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Donatello was quoted saying “I was the first--a revolutionary. I was creating a new kind of sculpture before the others were even born” (www.reniassancesculpture.com). Donatello was wise beyond his years. Little did he know that he was so right. He had many of breakthroughs in marble, bronze, and wood sculpture, including the first male nude since the Romans and the very first equestrian (horse and rider) statue. Donatello can be considered a genius. He rediscovered the classical past and at the same time he took sculpting to a whole new level.
Donato di Niccolo di Betto Bardi (Donatello) was born in Florence, Italy, in 1436. He came from a very humble background. His father was a wool carder. Donatello grew up like any normal boy in that period, getting into occasional trouble. Then in 1404 he worked in the workshop of a renown goldsmith and sculptor named Ghiberti. While working with Ghiberti, he was hired to do small statues of prophets for the Porta della Mandorla. In about 1407 Donatello left Ghiberti and started working on his own. A year later he created his first major work, a marble David. From 1408 until about 1422 he did miscellaneous statues for churches, including the great statues of St. George and St. Mark. Over the next eight to ten years, he started working with his long time friend Michelozzo on many different projects including the tomb of Pope John Paul XXIII, the tomb of Cardinal Brancacci in Naples, and the exterior pulpit of the Prato Cathedral. Between 1432 and 1438 he finished the exterior pulpit that he started at the Prato Cathedral. At the same time he was doing other projects as well. For example, he worked on the decoration of the Old Sacristy at San Lorenzo and the Cantoria for the Duomo in Florence. Later on he was hired to create the bronze doors for the two Cathedral sacristies, but they were never made. From 1444 to 1453 he lived in Padua. He made this move because of the commission from the statue Gattamelata. He completed the statue a few years later and it was unveiled to the public three years later. He returned to Florence after the completion of Gattamelata. There he did many works until his death. Two important works were Mary Magdalane and the Judith and Holoferenes. In 1457 he left for Siena where he made a statue of St. John the Baptist for the cathedral. Soon after he was back in Florence where he would stay. On his return he was hired to do his last statues. They were two bronze pulpits for San Lorenzo. He started them but died before they were completed (Two of his students completed them). He died on December 13, 1466.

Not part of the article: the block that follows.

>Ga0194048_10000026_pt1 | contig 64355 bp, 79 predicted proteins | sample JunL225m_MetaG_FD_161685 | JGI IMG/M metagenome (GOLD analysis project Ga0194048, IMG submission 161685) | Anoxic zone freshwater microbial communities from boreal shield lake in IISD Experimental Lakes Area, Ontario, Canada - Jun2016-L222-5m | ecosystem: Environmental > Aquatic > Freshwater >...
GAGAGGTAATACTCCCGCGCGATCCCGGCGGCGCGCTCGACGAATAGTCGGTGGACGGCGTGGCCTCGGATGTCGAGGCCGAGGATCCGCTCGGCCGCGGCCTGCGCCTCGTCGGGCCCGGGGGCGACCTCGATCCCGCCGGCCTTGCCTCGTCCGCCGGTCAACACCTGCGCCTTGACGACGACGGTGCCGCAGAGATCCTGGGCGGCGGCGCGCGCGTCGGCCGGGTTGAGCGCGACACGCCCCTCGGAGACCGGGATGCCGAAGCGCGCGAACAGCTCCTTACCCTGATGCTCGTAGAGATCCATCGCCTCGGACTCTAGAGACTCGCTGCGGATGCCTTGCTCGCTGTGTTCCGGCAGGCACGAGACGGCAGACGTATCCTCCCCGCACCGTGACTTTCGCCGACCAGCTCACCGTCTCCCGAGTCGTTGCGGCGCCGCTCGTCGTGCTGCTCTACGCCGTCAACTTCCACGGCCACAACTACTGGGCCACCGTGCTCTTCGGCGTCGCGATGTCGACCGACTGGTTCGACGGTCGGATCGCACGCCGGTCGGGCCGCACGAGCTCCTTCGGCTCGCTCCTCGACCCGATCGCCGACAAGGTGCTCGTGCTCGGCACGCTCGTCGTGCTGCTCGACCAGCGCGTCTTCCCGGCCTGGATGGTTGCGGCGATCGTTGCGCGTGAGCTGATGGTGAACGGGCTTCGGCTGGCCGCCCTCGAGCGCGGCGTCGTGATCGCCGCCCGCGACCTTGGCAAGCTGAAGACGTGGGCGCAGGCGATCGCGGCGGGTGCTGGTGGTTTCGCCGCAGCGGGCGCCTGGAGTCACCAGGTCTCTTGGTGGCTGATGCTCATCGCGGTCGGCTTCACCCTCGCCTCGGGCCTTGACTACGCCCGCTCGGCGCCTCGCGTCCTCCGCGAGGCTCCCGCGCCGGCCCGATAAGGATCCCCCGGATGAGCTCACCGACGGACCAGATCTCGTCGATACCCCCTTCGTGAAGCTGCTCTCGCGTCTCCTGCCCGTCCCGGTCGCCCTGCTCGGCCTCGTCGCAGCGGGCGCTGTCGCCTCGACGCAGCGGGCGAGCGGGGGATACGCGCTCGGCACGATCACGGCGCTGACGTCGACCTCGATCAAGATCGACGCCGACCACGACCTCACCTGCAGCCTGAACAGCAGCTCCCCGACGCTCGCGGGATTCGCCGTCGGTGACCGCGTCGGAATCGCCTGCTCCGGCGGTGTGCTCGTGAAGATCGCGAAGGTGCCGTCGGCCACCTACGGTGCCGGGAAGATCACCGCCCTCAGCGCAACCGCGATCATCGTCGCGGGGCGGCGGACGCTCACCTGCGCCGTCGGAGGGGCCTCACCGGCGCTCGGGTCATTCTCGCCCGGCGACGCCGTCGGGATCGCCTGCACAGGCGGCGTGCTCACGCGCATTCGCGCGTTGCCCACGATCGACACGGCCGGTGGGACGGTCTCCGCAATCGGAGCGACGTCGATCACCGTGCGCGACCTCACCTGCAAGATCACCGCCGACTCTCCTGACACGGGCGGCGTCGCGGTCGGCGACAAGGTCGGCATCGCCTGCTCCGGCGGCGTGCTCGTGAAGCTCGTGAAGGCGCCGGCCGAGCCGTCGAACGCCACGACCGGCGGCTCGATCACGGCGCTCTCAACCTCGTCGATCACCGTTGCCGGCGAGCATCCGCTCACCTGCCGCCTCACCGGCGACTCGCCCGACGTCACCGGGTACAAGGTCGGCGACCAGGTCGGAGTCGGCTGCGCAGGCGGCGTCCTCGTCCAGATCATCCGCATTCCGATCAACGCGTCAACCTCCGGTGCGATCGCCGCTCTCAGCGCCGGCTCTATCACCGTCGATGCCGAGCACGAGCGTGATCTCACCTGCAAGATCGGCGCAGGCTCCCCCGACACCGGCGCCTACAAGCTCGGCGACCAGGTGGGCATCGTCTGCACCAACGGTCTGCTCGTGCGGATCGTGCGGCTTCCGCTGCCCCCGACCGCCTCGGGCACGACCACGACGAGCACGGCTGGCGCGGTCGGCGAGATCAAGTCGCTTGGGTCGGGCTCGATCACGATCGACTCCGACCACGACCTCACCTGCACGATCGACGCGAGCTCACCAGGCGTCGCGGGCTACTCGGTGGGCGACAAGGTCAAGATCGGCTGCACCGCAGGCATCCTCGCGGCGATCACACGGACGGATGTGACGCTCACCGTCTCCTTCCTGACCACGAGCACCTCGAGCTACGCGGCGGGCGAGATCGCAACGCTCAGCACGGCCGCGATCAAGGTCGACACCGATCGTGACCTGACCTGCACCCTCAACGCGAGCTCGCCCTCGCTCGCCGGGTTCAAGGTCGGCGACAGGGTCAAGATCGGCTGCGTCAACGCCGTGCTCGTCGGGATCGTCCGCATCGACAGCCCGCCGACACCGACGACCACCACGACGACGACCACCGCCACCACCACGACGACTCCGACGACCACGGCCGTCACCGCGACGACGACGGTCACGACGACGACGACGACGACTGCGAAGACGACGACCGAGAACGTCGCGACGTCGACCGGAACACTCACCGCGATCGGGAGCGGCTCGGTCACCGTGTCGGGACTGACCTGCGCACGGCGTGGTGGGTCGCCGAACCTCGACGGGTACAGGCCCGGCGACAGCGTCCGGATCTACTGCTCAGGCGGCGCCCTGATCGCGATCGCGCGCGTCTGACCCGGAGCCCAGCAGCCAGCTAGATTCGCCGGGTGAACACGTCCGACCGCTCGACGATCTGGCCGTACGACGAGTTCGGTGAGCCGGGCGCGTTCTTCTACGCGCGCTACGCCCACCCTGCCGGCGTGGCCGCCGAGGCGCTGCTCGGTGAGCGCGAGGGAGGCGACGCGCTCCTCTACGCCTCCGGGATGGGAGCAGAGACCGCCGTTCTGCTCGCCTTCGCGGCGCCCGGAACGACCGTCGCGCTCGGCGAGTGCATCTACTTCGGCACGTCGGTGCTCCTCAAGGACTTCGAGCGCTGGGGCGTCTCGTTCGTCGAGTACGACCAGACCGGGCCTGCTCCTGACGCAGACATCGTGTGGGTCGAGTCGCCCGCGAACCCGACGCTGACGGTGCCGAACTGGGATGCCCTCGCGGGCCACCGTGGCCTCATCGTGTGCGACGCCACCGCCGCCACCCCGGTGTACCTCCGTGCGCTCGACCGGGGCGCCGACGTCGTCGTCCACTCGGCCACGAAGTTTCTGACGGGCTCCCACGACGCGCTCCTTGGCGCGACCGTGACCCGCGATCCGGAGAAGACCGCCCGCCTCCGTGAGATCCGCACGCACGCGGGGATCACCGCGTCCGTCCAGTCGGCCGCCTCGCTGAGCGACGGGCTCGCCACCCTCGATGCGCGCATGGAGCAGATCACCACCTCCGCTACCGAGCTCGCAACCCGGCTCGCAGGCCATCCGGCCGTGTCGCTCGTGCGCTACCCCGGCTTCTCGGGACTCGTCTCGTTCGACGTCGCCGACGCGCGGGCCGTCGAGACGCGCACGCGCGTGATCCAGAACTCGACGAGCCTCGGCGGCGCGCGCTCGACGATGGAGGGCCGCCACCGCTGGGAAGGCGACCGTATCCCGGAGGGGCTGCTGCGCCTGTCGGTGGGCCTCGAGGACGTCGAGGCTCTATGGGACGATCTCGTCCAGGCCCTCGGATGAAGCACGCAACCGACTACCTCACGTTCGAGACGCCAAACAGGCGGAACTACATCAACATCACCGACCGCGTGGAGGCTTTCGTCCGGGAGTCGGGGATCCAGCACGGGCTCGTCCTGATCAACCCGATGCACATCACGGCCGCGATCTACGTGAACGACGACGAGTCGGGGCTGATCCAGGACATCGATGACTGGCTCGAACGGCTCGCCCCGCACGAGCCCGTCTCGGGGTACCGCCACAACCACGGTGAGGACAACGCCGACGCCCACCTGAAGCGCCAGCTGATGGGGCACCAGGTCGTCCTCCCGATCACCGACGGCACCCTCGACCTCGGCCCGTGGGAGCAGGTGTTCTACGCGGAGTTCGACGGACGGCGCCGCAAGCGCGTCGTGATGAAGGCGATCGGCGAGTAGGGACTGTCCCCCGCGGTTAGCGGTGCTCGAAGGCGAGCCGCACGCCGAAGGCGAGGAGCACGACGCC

Donatello had many influences in his life but the prominent ones are the study of Leon Battista Alberti’s theories and Lorenzo Ghiberti’s teachings to him as a young man. Alberti’s theories were concerning ideal proportions for the portrayal of the human figure. Donatello followed these rules strictly to create one of his most famous works, the marble David. Someone once said “The proportions of this David (marble) coincide almost exactly with Alberti’s rules...” (Poeschke, 1349).
His other great influence in his life was the teachings of Lorenzo Ghiberti. This great sculptor showed Donatello “the ropes.” He taught Donatello everything he knew. “Donatello had learned the technique of bronze sculpture as a youth by working under Ghiberti...” (Poeschke, 385). He taught Donatello so much that Donatello and Ghiberti became great rivals in the sculpting industry. They shared the some of the same techniques. Particularly in the creation of the bronze panelsm, The Feast of Herod (Donatello) and The Story of Jacob and Esau (Ghiberti), are very similar. In both of the panels, it is as though the viewer is looking through a window into a room and viewing the scene. Both Donatello and Ghiberti share the same technique that made them extremely competent and successful relief sculptors.
Donatello is classified as a Renaissance sculptor. According to Smith and Masters in their art line of art history, a Renaissance sculptor is classified as using the following characteristics in their art. The artist\'s work was paid for by guilds and private patrons to make sure that the artists were remembered
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Donatello, David, Erasmo of Narni, Lorenzo Ghiberti, The Feast of Herod, Equestrian statue of Gattamelata, Sculpture, Equestrian statue, Siena Cathedral, Saint Mark, Equestrian statue of Bartolomeo Colleoni, Renaissance art
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